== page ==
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  1. #1
    Snadger's Avatar
    Snadger is offline Gardening Guru
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    Default Can you eat beetroot tops?

    Wasn't sure which section to post this in but no doubt LJ will be poised with her button if it needs changing!
    The beetroot I have stored in boxes of old compost in the shed are starting to sprout! I was wondering if the leaves would be a good source of winter salad material? They would certainly add a bit of colour to the plate, but I've never eaten them and wondered if it was a good idea?
    My Majesty made for him a garden anew in order
    to present to him vegetables and all beautiful flowers.- Offerings of Thutmose III to Amon-Ra (1500 BCE)
    Diversify & prosper!


  2. #2
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    Alice is offline Mature Fruiter
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    Yes Snadger, you can eat the beetroot tops. The young leaves are nice. They sell them in the bags of mixed salad leaves in the supermarkets.

  3. #3
    Snadger's Avatar
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    Quote Originally Posted by Alice View Post
    Yes Snadger, you can eat the beetroot tops. The young leaves are nice. They sell them in the bags of mixed salad leaves in the supermarkets.
    Excellent, that's my winter salad sorted then Alice! What you could call a 'Dual use' veggie then?
    My Majesty made for him a garden anew in order
    to present to him vegetables and all beautiful flowers.- Offerings of Thutmose III to Amon-Ra (1500 BCE)
    Diversify & prosper!


  4. #4
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    Did you not read the thread about a certain celebrity chef Snadger?
    Bright Blessings
    Earthbabe

    If at first you don't succeed, open a bottle of wine.

  5. #5
    Snadger's Avatar
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    Quote Originally Posted by Earthbabe View Post
    Did you not read the thread about a certain celebrity chef Snadger?
    Kieth Floyd (slurp), Rick Stein and HFW are the only celebrity chefs I have ever seen! Don't watch telly much!
    My Majesty made for him a garden anew in order
    to present to him vegetables and all beautiful flowers.- Offerings of Thutmose III to Amon-Ra (1500 BCE)
    Diversify & prosper!


  6. #6
    Earthbabe's Avatar
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    Me neither. We are currently on the fiftieth (give or take) viewing of The Snowman having bought it for £6 at Sainsbury's (other supermarkets are available) on Friday!!! Well it saves me from repeats of Barbie as Rapunzel!!!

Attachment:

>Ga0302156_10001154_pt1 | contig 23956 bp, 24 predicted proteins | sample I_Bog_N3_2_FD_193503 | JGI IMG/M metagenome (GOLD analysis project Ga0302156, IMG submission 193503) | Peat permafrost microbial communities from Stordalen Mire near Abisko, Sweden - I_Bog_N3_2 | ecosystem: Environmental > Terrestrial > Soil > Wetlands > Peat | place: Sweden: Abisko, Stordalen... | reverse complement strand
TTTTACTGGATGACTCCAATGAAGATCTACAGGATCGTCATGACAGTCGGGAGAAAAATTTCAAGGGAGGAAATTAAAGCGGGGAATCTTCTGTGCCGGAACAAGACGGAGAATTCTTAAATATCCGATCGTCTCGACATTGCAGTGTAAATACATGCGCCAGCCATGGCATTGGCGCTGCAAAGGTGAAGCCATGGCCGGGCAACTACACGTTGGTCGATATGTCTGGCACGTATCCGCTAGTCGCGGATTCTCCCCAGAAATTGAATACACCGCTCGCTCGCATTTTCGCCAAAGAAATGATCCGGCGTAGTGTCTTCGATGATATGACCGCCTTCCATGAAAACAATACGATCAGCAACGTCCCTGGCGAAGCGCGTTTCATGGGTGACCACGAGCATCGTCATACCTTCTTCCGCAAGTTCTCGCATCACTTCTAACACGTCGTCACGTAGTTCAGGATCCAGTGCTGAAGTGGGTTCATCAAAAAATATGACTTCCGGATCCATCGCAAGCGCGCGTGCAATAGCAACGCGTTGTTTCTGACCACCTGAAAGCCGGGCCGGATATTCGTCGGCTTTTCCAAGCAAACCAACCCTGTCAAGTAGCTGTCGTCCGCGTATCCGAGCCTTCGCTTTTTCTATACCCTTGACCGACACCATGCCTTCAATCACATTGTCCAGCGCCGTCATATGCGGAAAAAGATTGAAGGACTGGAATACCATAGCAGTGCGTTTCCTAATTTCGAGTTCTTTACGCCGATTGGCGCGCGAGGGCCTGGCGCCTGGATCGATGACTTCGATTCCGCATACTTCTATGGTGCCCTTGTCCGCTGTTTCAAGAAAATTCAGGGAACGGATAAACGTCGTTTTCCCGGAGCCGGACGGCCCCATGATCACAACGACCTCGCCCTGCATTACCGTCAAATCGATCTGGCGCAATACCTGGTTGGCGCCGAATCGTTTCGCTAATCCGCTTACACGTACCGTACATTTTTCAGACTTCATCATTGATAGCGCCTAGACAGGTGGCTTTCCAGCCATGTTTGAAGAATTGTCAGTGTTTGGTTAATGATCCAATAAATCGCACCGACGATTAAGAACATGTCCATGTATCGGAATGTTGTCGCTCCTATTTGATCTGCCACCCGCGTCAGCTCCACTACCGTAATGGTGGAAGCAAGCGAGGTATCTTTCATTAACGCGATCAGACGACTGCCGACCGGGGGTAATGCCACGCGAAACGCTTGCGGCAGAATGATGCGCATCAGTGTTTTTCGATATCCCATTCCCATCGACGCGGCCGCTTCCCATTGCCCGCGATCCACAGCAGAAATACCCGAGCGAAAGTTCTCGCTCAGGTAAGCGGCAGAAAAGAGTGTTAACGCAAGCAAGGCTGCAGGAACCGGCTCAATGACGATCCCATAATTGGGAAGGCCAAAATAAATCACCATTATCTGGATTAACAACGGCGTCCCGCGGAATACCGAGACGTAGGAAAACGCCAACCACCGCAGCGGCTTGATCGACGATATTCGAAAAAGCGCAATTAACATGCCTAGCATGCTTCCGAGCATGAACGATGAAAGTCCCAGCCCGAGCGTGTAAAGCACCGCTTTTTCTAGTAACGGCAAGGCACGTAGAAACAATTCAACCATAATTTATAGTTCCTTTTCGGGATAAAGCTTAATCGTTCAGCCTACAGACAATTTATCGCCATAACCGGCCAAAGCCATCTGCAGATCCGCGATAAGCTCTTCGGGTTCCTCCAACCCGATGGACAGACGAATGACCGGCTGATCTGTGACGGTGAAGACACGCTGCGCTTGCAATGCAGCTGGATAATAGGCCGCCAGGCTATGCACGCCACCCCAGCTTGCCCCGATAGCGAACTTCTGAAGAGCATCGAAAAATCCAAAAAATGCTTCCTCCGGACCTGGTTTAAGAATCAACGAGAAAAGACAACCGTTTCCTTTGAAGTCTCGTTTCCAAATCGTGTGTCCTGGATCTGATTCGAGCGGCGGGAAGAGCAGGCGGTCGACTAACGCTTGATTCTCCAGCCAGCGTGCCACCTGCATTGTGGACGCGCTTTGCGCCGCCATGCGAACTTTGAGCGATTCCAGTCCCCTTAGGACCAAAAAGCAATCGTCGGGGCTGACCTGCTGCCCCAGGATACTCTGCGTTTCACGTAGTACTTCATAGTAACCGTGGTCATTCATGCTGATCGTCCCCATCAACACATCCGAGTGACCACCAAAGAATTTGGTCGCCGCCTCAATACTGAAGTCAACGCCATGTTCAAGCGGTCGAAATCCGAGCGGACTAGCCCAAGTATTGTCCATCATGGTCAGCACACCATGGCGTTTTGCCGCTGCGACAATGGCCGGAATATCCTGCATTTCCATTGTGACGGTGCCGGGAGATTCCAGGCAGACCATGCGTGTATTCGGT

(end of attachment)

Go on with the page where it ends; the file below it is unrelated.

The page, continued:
Bright Blessings
    Earthbabe

    If at first you don't succeed, open a bottle of wine.

  7. #7
    valmarg is offline Cropper
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    You can certainly eat beetroot tops. If you look in the seed catalogues for next year (or even last year), in the 'sprouting veg' section, you will find beetroot.

    I shall now give you the benefit of my experience!!

    When I have grown alfalfa, mung beans, etc, I have washed the seedlings to get rid of the seed husks. I think in the case of beetroot you should treat the seedlings like cress, and when the plantlets have got to a certain height, you should cut them off with a pair of scissors.

    I tried to treat them like the said alfalfa, etc and it was like chewing grit. The seed husks were so hard, and didn't come away from the seedlings. Looking down the retrospectogram (aka with the benefit of hindsight) I would treat it like cress.

    At this time of year sprouted seedlings do add to the 'home grown' store. I once read that the bags of salad leaves in supermarkets have been washed in a chlorine solution 20 times stronger than the water in your local swimming pool.

    Never bought another bag since.

    I think alfalfa cress is so much more tasty at this time of year than the boring lettuces available.

    Tomatoes are another thing!! Spanish/Canary Island are crap. So until the Channel Islands are supplying decent tomatoes - they are 'off the menu'.

  8. #8
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    Small leaves in salads. Larger use like spinach or chard. great in a quiche or veggie bake. They also make a fabulous earthy soup with a bit of onion, potato and stock pureed.

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